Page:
When it comes to finding new antibiotics, no place is too weird to look. Three separate teams of researchers have identified potentially useful antibiotics from some of the strangest places imaginable: Sponges, sea snails, and marine worms.
In the battle against antibiotic resistance, here's an interesting proposal: salted doorknobs [in hospitals, or elsewhere] could fight super bug infections. Intrigued? So are we. Bummed you didn't think of it first? So are we.
The World Health Organization released its first-ever report on the antibiotic resistant bacteria that are of the greatest concern: the global priority pathogens. With roughly two million cases of antibiotic resistant infections each year in the United States – and 23,000 deaths – we need to pay attention to this.
A team of German researchers swabbed 400 bathroom door handles from 136 airports in 59 countries. More than 5 percent produced strains of Staphylococcus aureus, a result that underscores the importance of proactive global epidemiological surveillance. There is no such thing as local outbreak anymore.
With antibiotic resistance a growing threat, scientists are on the hunt for new ways to treat bacterial infections. One of these, called phage therapy, uses a special kind of virus that only infects and kills bacteria.
Over-prescription of antibiotics for non-bacterial illnesses contributes to the overuse of these drugs and to antibiotic resistance by the bacteria — a real threat to human health. Some preliminary research suggests that testing for CRP might help decrease the rate of overprescription.
With the recent discovery of polymyxin-resistant infection here in the U.S., there's a renewed pledge among drug developers and the government to incentivize research for developing new antibiotics, previously a seemingly abandoned effort.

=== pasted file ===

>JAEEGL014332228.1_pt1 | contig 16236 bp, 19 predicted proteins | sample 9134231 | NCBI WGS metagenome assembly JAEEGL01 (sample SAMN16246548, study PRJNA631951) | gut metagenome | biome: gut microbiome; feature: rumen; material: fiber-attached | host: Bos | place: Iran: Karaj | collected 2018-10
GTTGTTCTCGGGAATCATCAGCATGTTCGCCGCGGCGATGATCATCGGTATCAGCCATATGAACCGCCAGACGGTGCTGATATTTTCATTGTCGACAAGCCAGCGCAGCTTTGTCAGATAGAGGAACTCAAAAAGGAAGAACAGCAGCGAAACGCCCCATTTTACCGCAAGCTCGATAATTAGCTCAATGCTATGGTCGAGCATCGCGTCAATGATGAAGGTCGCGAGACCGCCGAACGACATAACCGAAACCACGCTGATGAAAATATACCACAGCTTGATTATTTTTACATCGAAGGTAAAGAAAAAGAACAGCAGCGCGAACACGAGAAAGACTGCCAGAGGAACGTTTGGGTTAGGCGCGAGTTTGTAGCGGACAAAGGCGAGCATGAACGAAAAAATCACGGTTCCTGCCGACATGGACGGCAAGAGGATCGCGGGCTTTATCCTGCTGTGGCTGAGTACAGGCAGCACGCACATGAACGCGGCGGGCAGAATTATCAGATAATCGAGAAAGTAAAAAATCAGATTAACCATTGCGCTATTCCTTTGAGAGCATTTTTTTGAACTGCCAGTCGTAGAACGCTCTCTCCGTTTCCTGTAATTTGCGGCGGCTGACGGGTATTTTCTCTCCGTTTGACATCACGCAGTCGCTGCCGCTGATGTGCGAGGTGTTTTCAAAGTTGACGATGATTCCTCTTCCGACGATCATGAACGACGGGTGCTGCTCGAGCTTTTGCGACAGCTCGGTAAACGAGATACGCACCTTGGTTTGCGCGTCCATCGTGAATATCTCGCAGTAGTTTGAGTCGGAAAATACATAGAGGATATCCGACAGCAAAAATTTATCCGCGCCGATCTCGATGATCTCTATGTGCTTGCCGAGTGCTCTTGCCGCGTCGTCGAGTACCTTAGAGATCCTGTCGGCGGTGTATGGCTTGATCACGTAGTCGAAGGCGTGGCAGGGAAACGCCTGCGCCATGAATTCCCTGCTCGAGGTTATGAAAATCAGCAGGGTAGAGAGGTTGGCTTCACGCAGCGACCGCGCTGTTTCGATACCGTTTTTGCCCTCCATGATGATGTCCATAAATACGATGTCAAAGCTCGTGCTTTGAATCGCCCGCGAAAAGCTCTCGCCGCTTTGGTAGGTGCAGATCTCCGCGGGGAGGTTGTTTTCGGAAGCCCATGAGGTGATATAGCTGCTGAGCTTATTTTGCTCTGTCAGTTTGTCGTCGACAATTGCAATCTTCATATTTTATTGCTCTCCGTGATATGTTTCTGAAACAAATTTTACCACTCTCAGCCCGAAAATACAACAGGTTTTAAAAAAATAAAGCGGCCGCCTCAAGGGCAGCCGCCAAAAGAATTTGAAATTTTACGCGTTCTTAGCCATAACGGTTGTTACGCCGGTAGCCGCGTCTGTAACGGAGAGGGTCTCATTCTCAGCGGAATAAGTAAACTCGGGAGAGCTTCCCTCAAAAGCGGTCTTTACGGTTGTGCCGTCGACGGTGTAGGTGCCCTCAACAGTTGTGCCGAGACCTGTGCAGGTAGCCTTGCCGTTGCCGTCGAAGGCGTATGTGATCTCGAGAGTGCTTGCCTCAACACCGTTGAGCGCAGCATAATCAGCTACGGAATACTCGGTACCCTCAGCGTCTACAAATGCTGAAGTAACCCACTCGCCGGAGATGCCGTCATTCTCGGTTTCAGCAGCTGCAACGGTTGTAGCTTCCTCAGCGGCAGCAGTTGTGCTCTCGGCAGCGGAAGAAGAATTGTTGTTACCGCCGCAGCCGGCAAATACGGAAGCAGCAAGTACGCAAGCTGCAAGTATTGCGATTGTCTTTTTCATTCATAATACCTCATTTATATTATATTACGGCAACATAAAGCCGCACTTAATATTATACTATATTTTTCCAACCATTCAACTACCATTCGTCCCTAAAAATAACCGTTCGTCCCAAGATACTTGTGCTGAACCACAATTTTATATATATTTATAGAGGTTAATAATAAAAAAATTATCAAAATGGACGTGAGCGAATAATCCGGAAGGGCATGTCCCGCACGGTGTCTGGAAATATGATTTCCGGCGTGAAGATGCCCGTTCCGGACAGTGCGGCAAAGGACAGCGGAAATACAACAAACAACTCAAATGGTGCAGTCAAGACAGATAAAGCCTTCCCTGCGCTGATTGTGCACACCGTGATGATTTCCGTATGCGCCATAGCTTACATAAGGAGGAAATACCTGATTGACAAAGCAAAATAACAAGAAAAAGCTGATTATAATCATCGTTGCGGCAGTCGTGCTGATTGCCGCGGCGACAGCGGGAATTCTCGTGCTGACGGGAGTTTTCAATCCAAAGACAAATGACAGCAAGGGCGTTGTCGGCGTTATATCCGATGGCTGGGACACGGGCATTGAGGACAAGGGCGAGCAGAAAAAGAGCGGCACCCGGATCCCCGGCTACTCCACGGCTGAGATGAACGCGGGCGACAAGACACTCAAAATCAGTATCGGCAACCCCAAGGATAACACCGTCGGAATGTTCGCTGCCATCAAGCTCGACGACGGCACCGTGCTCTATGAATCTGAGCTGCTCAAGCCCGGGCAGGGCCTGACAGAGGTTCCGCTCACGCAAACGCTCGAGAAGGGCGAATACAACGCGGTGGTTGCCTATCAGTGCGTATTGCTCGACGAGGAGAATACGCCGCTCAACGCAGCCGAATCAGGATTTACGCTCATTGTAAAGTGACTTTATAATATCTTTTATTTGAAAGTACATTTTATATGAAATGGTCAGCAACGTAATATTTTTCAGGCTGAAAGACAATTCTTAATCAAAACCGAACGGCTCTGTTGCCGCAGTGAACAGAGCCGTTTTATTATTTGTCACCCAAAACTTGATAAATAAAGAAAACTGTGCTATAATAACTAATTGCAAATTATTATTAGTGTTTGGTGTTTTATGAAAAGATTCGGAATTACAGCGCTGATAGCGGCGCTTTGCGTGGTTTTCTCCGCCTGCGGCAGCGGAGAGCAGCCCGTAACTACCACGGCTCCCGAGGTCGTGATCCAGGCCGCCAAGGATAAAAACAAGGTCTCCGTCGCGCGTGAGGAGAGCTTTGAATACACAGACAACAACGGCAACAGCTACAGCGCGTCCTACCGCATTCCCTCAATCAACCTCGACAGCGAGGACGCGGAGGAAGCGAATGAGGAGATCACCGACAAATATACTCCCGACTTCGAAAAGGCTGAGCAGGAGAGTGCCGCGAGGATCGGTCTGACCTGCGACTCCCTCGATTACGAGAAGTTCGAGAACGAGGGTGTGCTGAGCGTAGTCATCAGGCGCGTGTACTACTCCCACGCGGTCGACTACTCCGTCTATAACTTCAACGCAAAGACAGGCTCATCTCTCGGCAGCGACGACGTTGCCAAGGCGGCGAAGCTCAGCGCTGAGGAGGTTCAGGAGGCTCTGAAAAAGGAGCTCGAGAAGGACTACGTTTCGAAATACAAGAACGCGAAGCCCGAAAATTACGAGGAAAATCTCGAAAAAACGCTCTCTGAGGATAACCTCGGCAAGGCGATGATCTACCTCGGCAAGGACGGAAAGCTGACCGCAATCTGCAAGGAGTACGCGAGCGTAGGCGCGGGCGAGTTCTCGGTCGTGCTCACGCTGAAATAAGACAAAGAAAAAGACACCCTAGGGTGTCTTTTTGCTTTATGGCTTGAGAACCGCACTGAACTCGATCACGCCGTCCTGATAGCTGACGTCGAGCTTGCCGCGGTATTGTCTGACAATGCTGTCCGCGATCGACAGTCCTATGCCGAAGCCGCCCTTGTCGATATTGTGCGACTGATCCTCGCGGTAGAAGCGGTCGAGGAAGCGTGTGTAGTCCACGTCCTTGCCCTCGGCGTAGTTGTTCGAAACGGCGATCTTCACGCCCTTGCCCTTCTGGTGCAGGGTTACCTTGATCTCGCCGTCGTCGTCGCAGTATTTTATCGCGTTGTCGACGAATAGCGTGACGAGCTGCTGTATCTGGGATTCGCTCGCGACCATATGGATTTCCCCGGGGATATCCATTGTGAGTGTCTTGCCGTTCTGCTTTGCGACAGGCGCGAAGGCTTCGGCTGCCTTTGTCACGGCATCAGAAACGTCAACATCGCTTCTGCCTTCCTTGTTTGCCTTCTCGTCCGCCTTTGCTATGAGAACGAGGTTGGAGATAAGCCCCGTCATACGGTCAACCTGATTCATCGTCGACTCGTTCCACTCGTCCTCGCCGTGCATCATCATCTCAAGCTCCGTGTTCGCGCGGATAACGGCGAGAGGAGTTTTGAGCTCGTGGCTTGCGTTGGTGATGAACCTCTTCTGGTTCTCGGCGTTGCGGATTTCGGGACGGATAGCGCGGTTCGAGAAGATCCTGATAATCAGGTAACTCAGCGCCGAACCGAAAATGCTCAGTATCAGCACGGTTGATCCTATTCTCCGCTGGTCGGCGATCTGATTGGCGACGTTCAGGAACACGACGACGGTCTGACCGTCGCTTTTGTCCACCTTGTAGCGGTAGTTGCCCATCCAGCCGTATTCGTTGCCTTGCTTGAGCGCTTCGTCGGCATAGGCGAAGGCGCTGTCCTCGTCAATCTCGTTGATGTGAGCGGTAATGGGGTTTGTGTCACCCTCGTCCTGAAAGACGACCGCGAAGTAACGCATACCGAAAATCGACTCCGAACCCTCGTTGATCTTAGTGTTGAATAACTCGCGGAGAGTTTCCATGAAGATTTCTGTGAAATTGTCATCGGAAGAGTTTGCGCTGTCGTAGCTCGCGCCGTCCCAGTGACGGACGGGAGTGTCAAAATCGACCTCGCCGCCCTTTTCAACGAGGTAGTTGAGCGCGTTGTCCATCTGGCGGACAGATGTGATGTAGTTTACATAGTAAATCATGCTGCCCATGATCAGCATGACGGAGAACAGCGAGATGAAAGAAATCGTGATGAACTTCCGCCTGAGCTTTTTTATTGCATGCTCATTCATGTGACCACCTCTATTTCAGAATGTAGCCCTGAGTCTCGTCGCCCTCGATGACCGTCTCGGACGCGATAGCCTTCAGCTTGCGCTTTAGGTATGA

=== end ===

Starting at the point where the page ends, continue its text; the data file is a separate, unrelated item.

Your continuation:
Dr. David Shlaes, my former colleague at Wyeth, is one of the world's premier experts in antibiotic research and development. He and I have co-written an opinion piece entitled "Stop Giving Antibiotics to Cows, Pigs, and Chickens Now," that was just published in STAT- the online science site of the Boston Globe. This issue is both timely and critical.
Dame Sally Davies, Britain's chief medical officer, has written to pharmacies and GPs warning them to use correct medical practices when treating the sexually transmitted bacterial infection gonorrhea, but too late Somehow, the UK ended up getting three years behind us in treating the infection properly. This is no laughing matter. Thanks to bacterial resistance, we are now down to one drug that still cures the infection. Misusing it, as was done in the UK, will accelerate the resistance problem, and could leave us with no options to cure a very common STD.
The battle of medicine vs. bacteria has been going quite poorly for more than two decades, primarily due to antibiotic resistance. The last thing we need is giving these bugs another edge. But in China, a newly-discovered gene can spread to many types of bacteria, and render useless some antibiotics that are our last line of defense against unresponsive infections.
Some new, alarming information from the World Health Organization shows that we need a better understanding of how to correct the problem of antibiotic-resistant infections in humans. A large, multi-country survey revealed widespread confusion of how antibiotics should be used.
A CDC report card shows that doctors are prescribing antibiotics for flu patients at an alarmingly high rate, a trend that contributes to the spread of antibiotic resistance. However, physicians shouldn't shoulder all the blame, as pushy patients need to be held accountable, too.